Experiencing joy, after all, is part of what it means to be human, too. We must not forget joy in these times of suffering. No matter what is going on, we are designed to delight in this beautiful world. It’s how we are wired. We find energy, hope, and motivation when we see that life continues despite it all. Beauty persists. Joy persists. Suffering will not break the sun.

Take daily breaks from the Internet of suffering. When we do, we can see that every moment of every day there is grace. And it is enough. These daily graces will prepare us for the work ahead, the work of healing, rebuilding, and restoring happiness, justice and liberty for all God’s beautiful children.

Bedtime Stories

When saying our bedtime prayers, I pray for the children who sleep on cots in old WAL-MART big box stores. According to this news article, thousands of children are literally being warehoused. This is not a metaphor or an exaggeration. The place designed to store plastic products made in China is where children are forced to live.

While reading my son his bedtime story, I think about all those children who have no one to provide nurture, emotional care or comfort. Yes, they get food and clothing. Yes they have shelter and medical care. But even abandoned dogs in an animal shelter get these things.

What about the emotional and psychological well-being of these children? Without access to parental or familial relationships, their growth is being harmed. Separating children from families without providing appropriate emotional and psychological attachments is a form of psychological and developmental torture.

There will be negative longterm side effects of this type of emotional and psychological neglect at the hands of the United States government. This will have implications for the future of these children who will grow into adults impacted by the traumatic effects of this form of psychological and developmental torture most likely leading to PTSD.

I know how much encouragement, nurture, love, tenderness, and comforting touch that my child needs from his parents on a daily basis for his own development and wellbeing. Children from other countries are no different than my child. All children need love and tenderness. All children are created in the image of God.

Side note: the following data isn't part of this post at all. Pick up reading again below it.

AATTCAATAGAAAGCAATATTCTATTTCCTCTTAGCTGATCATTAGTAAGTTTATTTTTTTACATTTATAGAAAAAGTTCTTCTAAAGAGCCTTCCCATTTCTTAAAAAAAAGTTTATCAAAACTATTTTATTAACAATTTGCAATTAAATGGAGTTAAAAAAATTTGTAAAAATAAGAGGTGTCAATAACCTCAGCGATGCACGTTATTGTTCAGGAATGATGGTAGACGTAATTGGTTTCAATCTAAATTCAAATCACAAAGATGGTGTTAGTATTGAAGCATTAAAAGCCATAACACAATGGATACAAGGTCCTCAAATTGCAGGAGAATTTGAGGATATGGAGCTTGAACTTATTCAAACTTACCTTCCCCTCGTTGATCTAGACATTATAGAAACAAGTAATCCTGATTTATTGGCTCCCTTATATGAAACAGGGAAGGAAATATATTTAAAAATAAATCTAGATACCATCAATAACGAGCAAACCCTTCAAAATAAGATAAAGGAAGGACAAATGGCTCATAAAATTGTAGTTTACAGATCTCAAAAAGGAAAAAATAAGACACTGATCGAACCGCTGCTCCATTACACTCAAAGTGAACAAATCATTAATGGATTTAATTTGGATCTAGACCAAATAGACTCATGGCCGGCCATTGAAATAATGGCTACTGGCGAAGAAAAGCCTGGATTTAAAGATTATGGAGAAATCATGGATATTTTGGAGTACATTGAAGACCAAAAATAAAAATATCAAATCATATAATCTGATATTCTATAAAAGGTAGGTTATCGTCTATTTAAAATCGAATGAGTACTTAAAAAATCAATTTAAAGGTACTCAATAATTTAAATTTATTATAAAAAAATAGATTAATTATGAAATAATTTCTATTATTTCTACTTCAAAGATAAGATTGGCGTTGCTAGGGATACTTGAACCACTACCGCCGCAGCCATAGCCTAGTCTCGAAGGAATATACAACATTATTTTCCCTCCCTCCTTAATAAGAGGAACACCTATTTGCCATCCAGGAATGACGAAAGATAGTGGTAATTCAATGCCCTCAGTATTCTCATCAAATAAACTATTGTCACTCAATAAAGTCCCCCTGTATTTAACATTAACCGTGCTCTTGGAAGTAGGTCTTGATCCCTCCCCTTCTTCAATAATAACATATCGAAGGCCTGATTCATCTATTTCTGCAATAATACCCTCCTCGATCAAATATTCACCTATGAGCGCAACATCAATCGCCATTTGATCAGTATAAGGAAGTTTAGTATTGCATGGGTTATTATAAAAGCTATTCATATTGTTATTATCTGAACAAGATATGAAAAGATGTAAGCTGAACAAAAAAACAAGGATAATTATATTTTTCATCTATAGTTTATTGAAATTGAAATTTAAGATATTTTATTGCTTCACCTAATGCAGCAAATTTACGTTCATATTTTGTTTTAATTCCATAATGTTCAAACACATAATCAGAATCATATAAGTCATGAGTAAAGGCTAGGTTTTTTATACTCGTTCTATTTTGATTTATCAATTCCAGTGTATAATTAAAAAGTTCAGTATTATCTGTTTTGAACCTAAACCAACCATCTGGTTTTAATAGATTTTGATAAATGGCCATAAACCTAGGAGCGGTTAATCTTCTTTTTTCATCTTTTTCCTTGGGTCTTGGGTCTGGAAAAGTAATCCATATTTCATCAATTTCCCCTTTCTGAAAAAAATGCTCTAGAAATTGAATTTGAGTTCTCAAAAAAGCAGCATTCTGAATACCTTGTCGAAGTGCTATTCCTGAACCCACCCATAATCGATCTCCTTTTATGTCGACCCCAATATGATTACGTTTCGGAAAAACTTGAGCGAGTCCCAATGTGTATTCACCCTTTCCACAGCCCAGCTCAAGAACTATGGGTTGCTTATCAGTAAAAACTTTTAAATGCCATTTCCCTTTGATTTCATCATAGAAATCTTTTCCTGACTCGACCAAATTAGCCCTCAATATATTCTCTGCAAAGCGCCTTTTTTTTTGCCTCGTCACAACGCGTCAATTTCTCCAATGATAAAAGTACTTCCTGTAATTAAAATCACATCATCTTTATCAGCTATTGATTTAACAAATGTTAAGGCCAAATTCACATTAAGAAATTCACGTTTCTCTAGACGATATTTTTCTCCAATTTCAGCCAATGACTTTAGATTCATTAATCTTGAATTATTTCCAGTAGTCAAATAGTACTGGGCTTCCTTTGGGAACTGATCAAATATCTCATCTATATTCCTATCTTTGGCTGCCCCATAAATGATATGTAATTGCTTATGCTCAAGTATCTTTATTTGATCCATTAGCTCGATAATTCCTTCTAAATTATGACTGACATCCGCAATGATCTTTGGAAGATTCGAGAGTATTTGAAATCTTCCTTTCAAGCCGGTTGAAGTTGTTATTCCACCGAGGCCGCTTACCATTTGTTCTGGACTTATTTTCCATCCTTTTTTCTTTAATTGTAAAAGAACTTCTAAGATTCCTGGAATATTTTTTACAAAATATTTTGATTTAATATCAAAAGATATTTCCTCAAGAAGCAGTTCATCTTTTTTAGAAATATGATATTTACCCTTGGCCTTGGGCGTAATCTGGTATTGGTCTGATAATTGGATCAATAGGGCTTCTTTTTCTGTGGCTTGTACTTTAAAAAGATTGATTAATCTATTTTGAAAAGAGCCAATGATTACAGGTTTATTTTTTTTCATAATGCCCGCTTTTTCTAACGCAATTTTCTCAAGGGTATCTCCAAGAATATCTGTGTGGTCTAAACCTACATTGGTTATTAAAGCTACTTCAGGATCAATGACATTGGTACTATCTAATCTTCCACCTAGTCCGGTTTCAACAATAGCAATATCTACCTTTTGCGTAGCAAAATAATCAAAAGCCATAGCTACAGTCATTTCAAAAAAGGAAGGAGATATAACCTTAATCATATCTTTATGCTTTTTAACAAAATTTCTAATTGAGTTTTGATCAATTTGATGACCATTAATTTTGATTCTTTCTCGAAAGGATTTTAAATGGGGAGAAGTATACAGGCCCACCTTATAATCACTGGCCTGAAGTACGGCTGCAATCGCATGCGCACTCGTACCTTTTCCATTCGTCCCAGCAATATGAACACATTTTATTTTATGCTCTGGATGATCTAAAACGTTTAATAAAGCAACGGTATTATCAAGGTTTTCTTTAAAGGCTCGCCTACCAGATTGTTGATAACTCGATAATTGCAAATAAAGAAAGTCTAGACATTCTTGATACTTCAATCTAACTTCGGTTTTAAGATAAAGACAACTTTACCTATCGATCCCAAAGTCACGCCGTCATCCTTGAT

It is an insult to God and all creation that children are being treated worse than dogs. Separating children from their families and warehousing them is a crime against humanity that needs to be stopped as soon as possible because already too many children have experienced irreversible harm.

As a mother and as a Christian pastor, I am ashamed and horrified by this unacceptable policy. I believe Jesus Christ calls us to love the world’s children just as we love our very own. Would the President put his son in one of these warehouses?

Getting Saved: It’s Not What You Think

We saved a person last Thursday night at church and it’s not what you think. After the tears stopped rolling down their cheeks, they said, “thank you for saving me.”

This person was at church for a program and was feeling suicidal. They left the program in the church basement and sat upstairs alone in the church parlor, alone with thoughts of suicide.

That’s when a church member saw them and paused. She wondered what to do. Does she keep walking and pretend she doesn’t see the person crying? Does she nod in recognition of the pain, but keep moving away to give the person privacy?

Earlier that same week we hosted the author Rachael Keefe and learned about how churches can actively prevent suicide based on her new book The Lifesaving Church: Faith Communities and Suicide Prevention. Since this church member attended the training, she knew what to do and what not to do.

Pretending not to notice, to look the other way, to politely distance herself could have been fatal.

Instead, she sat down next to them and said, “I noticed you are having a hard time. Can you tell me about it?” From there the person opened up, was able to experience support and to de-escalate the suicidal feeling.

The church member came and got me. Sitting with them, we talked together through a safety plan. They were texting their mom, planned to go to see their therapist the next day, and let their roommate know. We sat together until they were ready to live again.

I stayed at church with them until they went home. By the time they left, the wave of suicidal urges had passed. Turns out, this experience was not uncommon for this person. What they had to learn was how to ride out the wave of suicidality. As a church, we knew how to help.

I thank God that they got saved that night at church. The church member who was the first responder said that she never would have stopped before she had the training. It was only because she knew the signs of someone in distress and she knew what to do that a life was saved.

Every church can be a Lifesaving Church. What would it take for your faith community to provide suicide prevention training for your leaders and members?

Keefe, Rachael. The Lifesaving Church: Faith Communities and Suicide Prevention (Chalice Press, 2018).